Europe has the potential to scale up the manufacture of multi-junction cells and bifacial modules to help achieve its goal of becoming the first climate-neutral continent, a new report suggests.
Some 19GW annual production capacity of next-generation modules could be achieved across the European Union (EU) by 2030 if work toward that goal begins now, according to the study from consulting firm Capgemini Group.
Called 'Fit for Net-Zero', the research – which was commissioned by Breakthrough Energy, a company founded by Bill Gates – highlights 55 clean technology projects for deploying the European Commission’s (EC) €750 billion recovery fund. Five areas are explored: energy, buildings and construction, industry, transport, and food and land use.
With modelling from the EC’s Joint Research Centre suggesting that Europe must install up to 600GW of PV generation capacity by 2030 to reach its climate and energy objectives, Capgemini says the continent has a “unique opportunity” to develop and deploy new generation PV modules.
A proposal put forward in the study includes the construction of manufacturing plants for the production of multijunction cells (III-V and/or perovskites on silicon) with individual output capacity in the 3-10GW range, which Capgemini argues is enough to supply the expected EU demand, with part of the production exported. Germany, Italy, France, Spain and Eastern Europe are suggested as potential locations for the facilities that would receive support from manufacturing companies and industries clusters.
For a strong take-off of new generations of cells by 2025, the study says clusters should focus on adapting silicon manufacturing solutions to deploy multi-junction module production, increasing the size and durability of perovskite cells and dividing the manufacturing cost of III-V materials by two orders of magnitude.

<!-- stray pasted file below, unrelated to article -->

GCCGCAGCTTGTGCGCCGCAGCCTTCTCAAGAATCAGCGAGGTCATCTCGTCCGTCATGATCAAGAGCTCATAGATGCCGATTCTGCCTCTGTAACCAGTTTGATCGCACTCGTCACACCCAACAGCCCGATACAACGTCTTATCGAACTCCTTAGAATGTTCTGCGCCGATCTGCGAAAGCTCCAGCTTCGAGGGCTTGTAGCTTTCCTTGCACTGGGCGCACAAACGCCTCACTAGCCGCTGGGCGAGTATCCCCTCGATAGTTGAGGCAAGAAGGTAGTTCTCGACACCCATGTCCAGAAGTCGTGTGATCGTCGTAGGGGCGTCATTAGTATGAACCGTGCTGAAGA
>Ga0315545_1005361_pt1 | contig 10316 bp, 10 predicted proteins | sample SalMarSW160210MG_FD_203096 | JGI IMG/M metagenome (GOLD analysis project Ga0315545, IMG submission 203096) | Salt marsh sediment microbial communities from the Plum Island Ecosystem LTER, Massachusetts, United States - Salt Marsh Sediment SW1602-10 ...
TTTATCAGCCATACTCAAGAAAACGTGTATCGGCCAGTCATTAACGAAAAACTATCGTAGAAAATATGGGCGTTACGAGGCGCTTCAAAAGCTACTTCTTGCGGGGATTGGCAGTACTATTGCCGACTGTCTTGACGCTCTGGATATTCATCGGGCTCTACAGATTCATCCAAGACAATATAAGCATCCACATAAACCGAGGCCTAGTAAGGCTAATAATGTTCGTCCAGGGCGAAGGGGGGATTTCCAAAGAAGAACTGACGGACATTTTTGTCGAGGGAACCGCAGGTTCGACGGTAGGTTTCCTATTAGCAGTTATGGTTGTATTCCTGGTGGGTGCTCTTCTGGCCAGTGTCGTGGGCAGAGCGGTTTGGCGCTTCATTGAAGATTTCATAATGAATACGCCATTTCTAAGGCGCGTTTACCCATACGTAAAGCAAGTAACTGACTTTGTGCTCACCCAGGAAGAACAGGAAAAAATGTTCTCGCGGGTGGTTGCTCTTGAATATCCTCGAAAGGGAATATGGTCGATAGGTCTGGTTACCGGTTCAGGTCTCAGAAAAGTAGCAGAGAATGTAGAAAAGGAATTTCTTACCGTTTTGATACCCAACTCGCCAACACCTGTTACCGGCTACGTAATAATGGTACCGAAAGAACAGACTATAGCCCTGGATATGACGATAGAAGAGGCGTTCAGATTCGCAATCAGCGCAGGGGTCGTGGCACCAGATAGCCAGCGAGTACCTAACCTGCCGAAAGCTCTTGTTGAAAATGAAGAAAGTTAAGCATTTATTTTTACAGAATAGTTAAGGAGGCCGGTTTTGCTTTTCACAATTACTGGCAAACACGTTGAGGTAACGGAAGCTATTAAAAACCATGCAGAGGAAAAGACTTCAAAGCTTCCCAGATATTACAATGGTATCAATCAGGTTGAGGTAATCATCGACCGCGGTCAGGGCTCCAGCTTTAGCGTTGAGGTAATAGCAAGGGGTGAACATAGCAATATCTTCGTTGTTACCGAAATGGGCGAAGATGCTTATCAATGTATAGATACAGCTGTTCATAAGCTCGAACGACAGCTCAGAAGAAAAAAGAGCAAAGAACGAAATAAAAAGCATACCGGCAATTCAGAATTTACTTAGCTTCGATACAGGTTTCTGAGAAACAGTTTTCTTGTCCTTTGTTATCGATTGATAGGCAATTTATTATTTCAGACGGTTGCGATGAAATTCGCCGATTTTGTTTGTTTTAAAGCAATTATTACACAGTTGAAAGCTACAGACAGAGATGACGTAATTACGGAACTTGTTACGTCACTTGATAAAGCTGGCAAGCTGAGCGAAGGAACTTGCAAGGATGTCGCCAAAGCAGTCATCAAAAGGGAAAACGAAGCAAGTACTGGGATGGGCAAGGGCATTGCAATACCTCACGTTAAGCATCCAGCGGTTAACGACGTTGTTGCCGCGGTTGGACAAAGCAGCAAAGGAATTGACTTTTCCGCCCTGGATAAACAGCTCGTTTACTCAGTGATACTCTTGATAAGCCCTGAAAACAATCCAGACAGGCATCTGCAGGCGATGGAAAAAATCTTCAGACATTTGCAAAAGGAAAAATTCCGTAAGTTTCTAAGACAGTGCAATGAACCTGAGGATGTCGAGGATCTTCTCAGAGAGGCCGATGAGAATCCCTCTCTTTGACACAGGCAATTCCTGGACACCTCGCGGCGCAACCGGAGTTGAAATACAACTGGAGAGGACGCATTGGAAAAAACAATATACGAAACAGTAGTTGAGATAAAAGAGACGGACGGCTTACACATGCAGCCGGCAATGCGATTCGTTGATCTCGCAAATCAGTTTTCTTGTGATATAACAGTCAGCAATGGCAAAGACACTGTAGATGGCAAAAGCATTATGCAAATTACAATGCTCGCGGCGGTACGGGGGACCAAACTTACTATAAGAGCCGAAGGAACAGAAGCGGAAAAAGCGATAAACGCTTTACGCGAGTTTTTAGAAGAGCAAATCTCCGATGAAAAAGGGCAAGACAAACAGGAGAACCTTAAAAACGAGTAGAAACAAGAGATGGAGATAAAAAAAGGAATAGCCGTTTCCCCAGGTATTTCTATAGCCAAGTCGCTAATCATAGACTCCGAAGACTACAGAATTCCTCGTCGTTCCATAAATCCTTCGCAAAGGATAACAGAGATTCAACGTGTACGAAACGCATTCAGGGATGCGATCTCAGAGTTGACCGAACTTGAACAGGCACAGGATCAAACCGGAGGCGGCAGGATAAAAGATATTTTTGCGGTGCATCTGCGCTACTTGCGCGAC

In terms of bifacial modules, the report calls for a “rapid ramp-up” of manufacturing capacities across Europe to help the continent reach net zero. Bifacial module factories of 5GW capacity by 2030 are proposed in order to supply EU demand.
A return to solar manufacturing within Europe has been a topic of discussion throughout this year, with the continent's post-COVID recovery hailed as an opportunity to reinvigorate a diminished sector. Solar equipment manufacturer Meyer Burger unveiled plans to bring its technology in-house on an exclusive basis and produce heterojunction modules, using sites formerly belonging to Solarworld and Q CELLS to do so. But with manufacturers in China lining up expansions of significant scale this year, any European counterparts face an uphill struggle to be competitive.
Green hydrogen and storage proposals
Capgemini says solar’s potential is particularly strong in Southern Europe, a region that could be a key producer of hydrogen to be transported via pipelines to Northern Europe.
At around €6 per kg, green hydrogen is not competitive today with fossil energies, the report notes, however the creation of gigascale integrated hydrogen projects and electrolyser factories to increase volumes could bring costs down to as low as €1.5 per kg in Southern Europe and €3 per kg in Northern Europe by 2030, a sum broadly in range with Australia's target of producing green hydrogen at costs of around AU$2 per kg.
In a move to solve intermittency issues with renewables, the study also proposes a €1.7 billion innovation programme for 1-100 MW storage plants, providing 1-12 hours of short- to medium-duration storage, via 40 tenders.
It says that while Li-ion battery technology is being developed on a large scale by the automotive sector, Li-ion “might not be the go-to choice for stationary storage for environmental and economic reasons”. Tenders to foster alternative chemistry innovation are proposed to develop alternatives to Li-ion to help meet the net-zero emissions 2050 target.
Ann Mettler, senior director of Breakthrough Energy, said the research shows that a step change in clean technology innovation is needed for Europe to meet its 2050 goal. “Many promising climate technologies are in the pipeline but now need to be scaled – quickly. This requires Europe to go beyond its strength in research and science and put equal emphasis on development and deployment,” she said.